2,888 crowdsourcing and crowdfunding sites
Coca-Cola, the soft drinks giant and one of the world’s most recognizable brands, is looking to open up its innovation process, the company’s director of innovation Anthony Newstead announced at Dreamforce 2012.
“[We are going] through a phase of risk awareness rather than risk aversion,” Newstead said at the conference. “You need to have a good way to communicate for that to work and email is not it: social collaboration is the way to go. You have to move away from a command control top down secretive model to a more collaborative one.”
To get the initiative started, Coca-Cola has signed on to Salesforce’s Chatter social networking tool, which will help the company’s employees share ideas and insights. It is also engaging its fans to contribute ideas on Facebook. The company recently unveiled the Coca-Cola Sharing Happiness App, though the initiative has yet to fully launch. Coke is currently asking its fans to simply register, promising that those who sign up will "be the first to know how we can share more happiness together."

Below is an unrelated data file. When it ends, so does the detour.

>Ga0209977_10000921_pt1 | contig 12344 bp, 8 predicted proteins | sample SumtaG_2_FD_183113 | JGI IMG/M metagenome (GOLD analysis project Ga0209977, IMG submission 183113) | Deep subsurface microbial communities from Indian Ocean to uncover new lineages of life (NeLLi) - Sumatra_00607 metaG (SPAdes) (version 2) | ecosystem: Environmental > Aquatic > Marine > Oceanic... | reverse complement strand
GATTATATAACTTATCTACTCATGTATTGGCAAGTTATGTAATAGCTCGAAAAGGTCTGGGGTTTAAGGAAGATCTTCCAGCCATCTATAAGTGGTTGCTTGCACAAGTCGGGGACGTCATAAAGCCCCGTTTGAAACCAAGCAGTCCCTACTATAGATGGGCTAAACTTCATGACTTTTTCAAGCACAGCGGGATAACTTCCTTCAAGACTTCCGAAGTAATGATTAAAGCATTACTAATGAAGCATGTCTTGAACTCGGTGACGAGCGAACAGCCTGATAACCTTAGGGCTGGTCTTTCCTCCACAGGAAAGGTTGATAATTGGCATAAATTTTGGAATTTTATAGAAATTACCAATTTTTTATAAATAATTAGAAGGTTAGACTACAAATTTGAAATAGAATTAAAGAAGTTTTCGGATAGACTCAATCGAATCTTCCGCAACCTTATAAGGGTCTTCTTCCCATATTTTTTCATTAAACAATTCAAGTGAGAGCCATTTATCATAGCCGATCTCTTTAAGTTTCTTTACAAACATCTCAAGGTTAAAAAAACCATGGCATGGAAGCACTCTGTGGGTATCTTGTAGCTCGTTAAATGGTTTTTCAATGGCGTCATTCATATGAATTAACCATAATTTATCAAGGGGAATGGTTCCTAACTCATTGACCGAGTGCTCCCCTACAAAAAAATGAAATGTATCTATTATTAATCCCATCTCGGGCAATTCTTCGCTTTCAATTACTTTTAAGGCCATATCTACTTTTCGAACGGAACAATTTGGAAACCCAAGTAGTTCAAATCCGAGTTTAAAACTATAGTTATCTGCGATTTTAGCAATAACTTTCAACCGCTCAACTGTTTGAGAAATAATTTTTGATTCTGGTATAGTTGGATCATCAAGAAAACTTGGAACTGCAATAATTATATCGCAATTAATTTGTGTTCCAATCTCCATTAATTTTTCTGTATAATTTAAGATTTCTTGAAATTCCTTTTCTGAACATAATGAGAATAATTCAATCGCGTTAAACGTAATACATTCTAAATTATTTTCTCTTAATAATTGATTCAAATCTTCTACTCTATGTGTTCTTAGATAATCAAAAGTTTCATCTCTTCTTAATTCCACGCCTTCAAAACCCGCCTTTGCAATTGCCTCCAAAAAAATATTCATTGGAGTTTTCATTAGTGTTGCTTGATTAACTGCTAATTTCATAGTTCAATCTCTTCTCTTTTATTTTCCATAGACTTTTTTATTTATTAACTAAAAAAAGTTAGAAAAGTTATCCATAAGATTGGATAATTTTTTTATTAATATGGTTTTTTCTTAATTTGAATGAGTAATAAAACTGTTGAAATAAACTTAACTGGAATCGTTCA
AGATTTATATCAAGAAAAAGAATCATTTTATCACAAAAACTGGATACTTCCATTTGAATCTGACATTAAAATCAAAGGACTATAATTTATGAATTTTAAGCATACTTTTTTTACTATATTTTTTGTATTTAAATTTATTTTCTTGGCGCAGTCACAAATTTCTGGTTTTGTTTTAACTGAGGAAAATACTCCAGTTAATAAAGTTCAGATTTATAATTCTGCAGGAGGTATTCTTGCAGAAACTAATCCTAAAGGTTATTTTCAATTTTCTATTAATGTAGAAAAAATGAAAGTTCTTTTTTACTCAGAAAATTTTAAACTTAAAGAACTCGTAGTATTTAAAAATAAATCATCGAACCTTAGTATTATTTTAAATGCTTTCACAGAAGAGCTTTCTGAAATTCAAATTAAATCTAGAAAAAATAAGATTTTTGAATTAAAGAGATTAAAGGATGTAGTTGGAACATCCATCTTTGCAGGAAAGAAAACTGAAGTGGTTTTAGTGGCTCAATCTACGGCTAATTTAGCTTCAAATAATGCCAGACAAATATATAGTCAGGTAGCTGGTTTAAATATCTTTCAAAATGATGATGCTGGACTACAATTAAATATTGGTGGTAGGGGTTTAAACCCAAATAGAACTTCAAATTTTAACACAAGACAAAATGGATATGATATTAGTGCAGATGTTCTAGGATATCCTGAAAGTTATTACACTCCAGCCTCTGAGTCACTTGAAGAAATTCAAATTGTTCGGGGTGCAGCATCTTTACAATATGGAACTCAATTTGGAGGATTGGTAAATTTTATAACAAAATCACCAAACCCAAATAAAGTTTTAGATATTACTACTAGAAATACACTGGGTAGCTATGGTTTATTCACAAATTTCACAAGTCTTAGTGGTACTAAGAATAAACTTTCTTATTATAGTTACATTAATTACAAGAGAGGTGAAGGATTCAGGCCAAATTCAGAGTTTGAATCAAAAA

This isn’t the first time Coca-Cola turns to crowdsourcing, though past (and current) initiatives mostly revolved around marketing – Yannig Roth documented several projects here.
When it comes to innovation, though, Coca-Cola has mostly stayed as secretive as its closely-guarded secret formula (though exceptions do exist). Now, in an attempt to double the company’s revenues by 2020, the company will pursue a more open approach to innovation that will involve “flattening the hierarchy.“
Coca-Cola’s foray into more open R&D once again reminds us of the fact that the most innovative companies are not the ones that pour money into their research. Rather, they are the ones that get the best ideas from their employees, customers, partners – and potentially even complete strangers.